It didn't help that when Keller arrived, the organization was on its seventh CEO in as many years.
Now, nearly five years after relocating to Washington with a staff of just five, the CFP Board now carries an employee count of about 60, the number of certificants has soared, and the organization is actively engaged in the policy debates that figure to shape the regulatory landscape of the industry.
In an exclusive interview with Financial Planning, Keller talks about how far the organization has come, where it's going, and how it plans to further the professional stature of the financial-planning industry.
Read Part One of this interview, CFP Board’s CEO Discusses Group’s Continuing Evolution
Financial Planning: What are your biggest public policy priorities heading into 2013?
Keller: As we look ahead we would point out a couple areas. One we've been working on is a fiduciary standard for broker-dealers. We continue to work in the area of investment advisor oversight. And one of the real priorities of the Financial Planning Coalition and built right into our work that we do with the Financial Planning Association and NAPFA (the National Association of Personal Financial Planners) continues to be the regulation and recognition of financial planning as a profession.
Turning to your marketing campaign, last April, you launched a four-year, multichannel public-awareness campaign to raise the profile of the CFP professional. Is that campaign entirely an effort to educate the public about the credential itself and to draw a contrast between the advisors who have it and those that don't, or is it also serving as something of a recruitment tool for your own organization in an effort to bring more financial professionals into the fold?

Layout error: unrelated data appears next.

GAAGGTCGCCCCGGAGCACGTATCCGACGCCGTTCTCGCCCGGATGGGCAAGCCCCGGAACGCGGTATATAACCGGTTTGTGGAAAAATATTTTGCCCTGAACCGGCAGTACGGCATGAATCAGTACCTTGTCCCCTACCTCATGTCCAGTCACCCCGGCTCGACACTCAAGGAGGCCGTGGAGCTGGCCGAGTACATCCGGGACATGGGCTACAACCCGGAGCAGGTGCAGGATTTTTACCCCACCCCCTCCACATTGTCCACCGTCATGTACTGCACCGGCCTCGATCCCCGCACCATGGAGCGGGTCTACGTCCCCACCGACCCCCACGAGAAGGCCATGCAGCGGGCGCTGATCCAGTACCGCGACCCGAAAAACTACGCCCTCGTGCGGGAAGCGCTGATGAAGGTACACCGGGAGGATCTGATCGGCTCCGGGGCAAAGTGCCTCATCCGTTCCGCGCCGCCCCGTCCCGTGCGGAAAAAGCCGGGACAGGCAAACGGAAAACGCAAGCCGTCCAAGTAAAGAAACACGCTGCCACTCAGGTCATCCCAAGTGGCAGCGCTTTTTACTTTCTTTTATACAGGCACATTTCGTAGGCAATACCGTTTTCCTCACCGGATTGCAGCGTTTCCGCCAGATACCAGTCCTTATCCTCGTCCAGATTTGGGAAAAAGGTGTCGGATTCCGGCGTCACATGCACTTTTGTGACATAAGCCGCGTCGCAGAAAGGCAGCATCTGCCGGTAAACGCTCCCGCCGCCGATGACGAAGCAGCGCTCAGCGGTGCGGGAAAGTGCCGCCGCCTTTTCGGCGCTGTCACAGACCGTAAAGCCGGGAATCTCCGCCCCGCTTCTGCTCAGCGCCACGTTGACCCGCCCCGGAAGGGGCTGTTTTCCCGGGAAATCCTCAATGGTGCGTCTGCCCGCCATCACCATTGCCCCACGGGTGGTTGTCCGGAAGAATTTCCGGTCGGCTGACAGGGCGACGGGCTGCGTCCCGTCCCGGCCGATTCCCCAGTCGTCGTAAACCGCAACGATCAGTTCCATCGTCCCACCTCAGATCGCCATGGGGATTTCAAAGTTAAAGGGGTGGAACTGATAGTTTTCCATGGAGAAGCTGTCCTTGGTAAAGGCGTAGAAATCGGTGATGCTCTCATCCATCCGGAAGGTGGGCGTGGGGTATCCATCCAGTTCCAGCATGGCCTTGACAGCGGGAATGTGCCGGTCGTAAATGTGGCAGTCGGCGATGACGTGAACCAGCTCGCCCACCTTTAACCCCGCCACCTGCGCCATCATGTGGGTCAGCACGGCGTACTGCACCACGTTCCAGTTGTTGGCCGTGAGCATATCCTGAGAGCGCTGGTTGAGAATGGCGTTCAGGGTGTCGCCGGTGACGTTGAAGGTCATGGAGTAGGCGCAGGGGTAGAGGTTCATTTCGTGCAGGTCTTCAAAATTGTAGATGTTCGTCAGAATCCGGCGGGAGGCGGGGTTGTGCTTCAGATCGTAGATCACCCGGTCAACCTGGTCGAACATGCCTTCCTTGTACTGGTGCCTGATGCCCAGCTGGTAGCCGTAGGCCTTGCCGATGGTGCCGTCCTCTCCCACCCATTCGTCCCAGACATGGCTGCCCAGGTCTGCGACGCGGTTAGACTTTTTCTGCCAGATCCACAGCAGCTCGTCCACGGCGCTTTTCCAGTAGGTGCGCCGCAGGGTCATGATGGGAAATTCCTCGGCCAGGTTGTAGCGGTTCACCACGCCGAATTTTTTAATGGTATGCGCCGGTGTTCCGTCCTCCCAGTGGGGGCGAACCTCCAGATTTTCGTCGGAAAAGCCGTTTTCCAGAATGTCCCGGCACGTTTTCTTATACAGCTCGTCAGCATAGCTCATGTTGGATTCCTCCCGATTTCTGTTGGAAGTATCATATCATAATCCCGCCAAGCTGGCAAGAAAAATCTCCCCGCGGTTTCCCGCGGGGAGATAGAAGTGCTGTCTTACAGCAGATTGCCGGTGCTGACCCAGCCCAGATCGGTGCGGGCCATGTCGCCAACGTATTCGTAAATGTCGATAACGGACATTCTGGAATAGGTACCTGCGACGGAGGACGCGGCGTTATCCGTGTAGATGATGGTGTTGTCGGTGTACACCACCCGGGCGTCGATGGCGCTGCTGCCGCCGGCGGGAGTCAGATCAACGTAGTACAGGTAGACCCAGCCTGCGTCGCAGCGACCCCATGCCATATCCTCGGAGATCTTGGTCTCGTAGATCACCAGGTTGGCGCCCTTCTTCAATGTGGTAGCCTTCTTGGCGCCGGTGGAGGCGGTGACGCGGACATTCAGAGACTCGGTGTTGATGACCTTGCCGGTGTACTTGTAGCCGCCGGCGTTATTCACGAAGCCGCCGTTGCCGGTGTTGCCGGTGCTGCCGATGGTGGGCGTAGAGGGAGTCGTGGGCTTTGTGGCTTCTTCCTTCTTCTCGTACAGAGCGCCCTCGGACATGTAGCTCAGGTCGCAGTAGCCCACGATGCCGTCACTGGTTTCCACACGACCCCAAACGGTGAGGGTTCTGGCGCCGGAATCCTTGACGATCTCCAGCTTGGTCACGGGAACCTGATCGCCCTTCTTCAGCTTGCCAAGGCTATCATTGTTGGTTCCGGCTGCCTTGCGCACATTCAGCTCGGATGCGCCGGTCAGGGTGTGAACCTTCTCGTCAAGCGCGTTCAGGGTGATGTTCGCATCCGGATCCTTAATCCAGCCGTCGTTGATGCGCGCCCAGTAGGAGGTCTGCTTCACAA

Keller: I'm not sure if it's an either/or, but maybe if we take a step back. Remember I said there was a deficit in the trust bank? One of the first things we did was start going out and talking to CPF certificants in town-hall meetings, and so the origin of the campaign came from the certificant community. And what they told us when we went out on the road was that they wanted more awareness of CFP certification. And the conversations would come up organically, kind of in a free-form, town-hall-style meeting. It was surprisingly consistent from city to city: "I've worked really hard to earn my CFP certification. I feel good that I've accomplished the task. I feel like I can provide my clients better service." And then they'd say, "I just wish more people knew about it." And so there was a real clamoring for CFP certification [awareness].
The primary objective of the campaign is to increase awareness of CFP certification among the public. To your question, though, to be direct, is it designed to recruit? I think that we would suggest that with nearly 67,000 CFP professionals, and a mission that is large -- of benefiting the public -- 67,000 is not enough to serve the public. And so we think that in order to achieve that mission we need more CFP professionals. That is not the primary mission of the campaign, but interest in CFP certification has increased noticeably since the campaign launched.
As you are certainly aware, there are some critics that have received the certification and pay the annual certificate fees and complained that the ad blitz isn't worth the increase in fees. How would you respond?
Keller: Well, the additional $145 a year -- that's what folks are paying -- we think is a small price. And that $145 would not go very far if it was just one person. But 67,000 people coming together spending $145 makes a big difference. The data point I will share with you is that our retention rate, in other words the percentage of people who are invoiced and pay on an annual basis, is 96 to 97%. We knew from the initial research that we did that there were 3 to 5% of the folks who would be opposed. We understand that. But the board of directors felt that for financial planning in general and CFP certification to become more well known, that this was a modest additional fee to help achieve that effort.